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A BIG word in Wing Chun is Centreline what pattern are we superimposing with this IDEA?

Words are important, they are how we describe what we perceive as reality to ourselves, words are how we approach abstract concepts, how we manifest IDEAS and voice our thoughts, if we are using the wrong word or just using the a word the wrong way we are describing our reality in a way that is not happening.

The human Brain is a self organising pattern maker that dislikes chaos so much that it actively creates non existing patterns from it, this is what allows us to make our way through difficult aspects of life, but the patterns it makes are not real,  we only think they are, once the brain creates a pattern that works it will always choose this pattern, the brain superimposes this pattern over everything we experience, it makes sense to us and it obviously works because we are still here.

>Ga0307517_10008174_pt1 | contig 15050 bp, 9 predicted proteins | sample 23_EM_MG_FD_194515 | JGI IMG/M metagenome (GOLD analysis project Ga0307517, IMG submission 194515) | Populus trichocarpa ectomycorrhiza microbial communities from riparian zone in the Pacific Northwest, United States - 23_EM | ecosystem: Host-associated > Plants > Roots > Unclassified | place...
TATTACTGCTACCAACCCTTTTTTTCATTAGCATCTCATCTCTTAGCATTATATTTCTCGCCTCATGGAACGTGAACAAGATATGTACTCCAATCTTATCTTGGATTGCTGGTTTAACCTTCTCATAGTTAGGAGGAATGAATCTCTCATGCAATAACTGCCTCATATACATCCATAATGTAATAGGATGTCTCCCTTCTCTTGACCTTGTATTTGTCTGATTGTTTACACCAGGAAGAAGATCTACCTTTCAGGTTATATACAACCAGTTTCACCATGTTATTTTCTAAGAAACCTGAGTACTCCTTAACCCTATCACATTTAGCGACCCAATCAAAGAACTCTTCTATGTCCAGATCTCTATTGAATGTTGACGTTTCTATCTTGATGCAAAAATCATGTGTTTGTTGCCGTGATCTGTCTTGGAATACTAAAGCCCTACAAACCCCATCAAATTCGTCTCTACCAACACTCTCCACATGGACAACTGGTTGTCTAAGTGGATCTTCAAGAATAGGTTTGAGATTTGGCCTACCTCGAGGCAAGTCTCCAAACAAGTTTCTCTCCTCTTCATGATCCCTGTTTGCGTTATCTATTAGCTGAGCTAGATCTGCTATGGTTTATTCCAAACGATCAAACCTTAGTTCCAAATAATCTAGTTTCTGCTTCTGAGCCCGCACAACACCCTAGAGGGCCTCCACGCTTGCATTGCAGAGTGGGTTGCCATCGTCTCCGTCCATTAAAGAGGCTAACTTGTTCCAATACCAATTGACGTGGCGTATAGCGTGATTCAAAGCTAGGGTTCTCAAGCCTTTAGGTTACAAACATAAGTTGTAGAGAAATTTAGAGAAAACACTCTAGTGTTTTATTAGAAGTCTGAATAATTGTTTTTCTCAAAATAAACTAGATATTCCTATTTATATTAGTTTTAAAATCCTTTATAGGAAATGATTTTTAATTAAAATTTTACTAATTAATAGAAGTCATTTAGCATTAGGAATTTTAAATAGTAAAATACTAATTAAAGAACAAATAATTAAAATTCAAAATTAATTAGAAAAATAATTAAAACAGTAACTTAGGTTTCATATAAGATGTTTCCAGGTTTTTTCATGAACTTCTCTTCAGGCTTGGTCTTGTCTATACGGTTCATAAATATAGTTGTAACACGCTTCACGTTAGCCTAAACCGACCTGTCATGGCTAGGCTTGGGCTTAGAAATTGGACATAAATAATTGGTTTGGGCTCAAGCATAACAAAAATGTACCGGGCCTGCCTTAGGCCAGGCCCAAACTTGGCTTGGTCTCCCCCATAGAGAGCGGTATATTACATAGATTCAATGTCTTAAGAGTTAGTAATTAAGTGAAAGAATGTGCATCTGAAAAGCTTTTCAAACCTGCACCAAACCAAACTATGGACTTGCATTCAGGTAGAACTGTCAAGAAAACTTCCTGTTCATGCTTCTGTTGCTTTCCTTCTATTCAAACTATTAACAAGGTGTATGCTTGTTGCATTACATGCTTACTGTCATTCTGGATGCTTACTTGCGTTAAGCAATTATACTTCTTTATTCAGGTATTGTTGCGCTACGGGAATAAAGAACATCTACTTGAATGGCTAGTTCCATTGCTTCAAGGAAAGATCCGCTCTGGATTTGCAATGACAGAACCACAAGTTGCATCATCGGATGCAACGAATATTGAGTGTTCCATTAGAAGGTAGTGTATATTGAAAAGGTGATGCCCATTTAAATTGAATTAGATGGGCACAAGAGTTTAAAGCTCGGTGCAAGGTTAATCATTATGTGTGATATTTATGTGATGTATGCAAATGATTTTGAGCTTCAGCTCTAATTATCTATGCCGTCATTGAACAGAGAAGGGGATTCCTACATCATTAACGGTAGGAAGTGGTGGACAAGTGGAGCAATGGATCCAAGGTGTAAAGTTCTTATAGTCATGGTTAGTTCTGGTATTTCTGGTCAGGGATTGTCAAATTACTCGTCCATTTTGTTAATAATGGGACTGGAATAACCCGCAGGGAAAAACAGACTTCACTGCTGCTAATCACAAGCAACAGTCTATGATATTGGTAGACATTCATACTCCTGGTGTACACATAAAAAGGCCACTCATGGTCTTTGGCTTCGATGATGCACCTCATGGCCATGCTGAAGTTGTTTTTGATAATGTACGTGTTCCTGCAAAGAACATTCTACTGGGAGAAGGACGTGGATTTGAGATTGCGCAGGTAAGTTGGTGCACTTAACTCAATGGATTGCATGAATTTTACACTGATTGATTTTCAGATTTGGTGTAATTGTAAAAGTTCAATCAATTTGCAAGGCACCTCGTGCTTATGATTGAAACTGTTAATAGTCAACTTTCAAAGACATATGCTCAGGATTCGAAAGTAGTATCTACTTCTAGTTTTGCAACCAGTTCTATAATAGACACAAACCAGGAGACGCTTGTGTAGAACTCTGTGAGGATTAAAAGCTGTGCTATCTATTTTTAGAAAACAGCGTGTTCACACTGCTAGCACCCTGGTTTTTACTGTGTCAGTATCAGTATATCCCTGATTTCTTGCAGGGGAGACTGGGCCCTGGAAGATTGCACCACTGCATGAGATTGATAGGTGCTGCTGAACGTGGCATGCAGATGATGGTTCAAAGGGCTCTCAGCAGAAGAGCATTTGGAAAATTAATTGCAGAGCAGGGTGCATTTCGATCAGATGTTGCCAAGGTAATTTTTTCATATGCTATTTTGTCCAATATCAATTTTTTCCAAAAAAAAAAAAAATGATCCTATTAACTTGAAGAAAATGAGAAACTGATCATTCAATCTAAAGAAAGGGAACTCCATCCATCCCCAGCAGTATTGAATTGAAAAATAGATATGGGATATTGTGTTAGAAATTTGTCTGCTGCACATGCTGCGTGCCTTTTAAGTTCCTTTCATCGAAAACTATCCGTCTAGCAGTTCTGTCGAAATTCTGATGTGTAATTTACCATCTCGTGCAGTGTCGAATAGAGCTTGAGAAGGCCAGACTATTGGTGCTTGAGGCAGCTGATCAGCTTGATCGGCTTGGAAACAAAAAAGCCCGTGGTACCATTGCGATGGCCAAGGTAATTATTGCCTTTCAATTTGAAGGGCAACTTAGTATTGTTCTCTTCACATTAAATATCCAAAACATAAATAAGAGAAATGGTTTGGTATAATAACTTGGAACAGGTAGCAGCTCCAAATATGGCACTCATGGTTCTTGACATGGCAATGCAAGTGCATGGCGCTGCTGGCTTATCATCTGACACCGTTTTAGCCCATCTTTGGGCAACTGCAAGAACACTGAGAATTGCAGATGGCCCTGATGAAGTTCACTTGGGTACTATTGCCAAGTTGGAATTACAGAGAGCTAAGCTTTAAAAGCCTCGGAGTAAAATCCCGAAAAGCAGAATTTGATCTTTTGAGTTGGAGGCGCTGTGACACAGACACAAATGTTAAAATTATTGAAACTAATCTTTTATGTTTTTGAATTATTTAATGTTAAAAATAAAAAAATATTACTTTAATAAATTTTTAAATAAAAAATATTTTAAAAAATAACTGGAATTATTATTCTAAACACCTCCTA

The fact that the pattern works is not a sign that it is the best or even appropriate pattern, it gets rusted on so we keep using it, because this story is of our brains own making most of us do not have the tools to question it, that’s why we have such high respect those that can, the creatives, the engineers, scientists and artists.

In every training session for the first couple of years we are bombarded with new information, tonnes of it, the thing is our brains can only process four pieces of information at once so we miss most of what we are told and make our pattern from what may well end up to be random IDEAS, there is no way of knowing if we are all picking up the same four pieces of information, chances are we are not, so we are all trying to make the same pattern with different pieces of information which we then superimpose over every similar situation.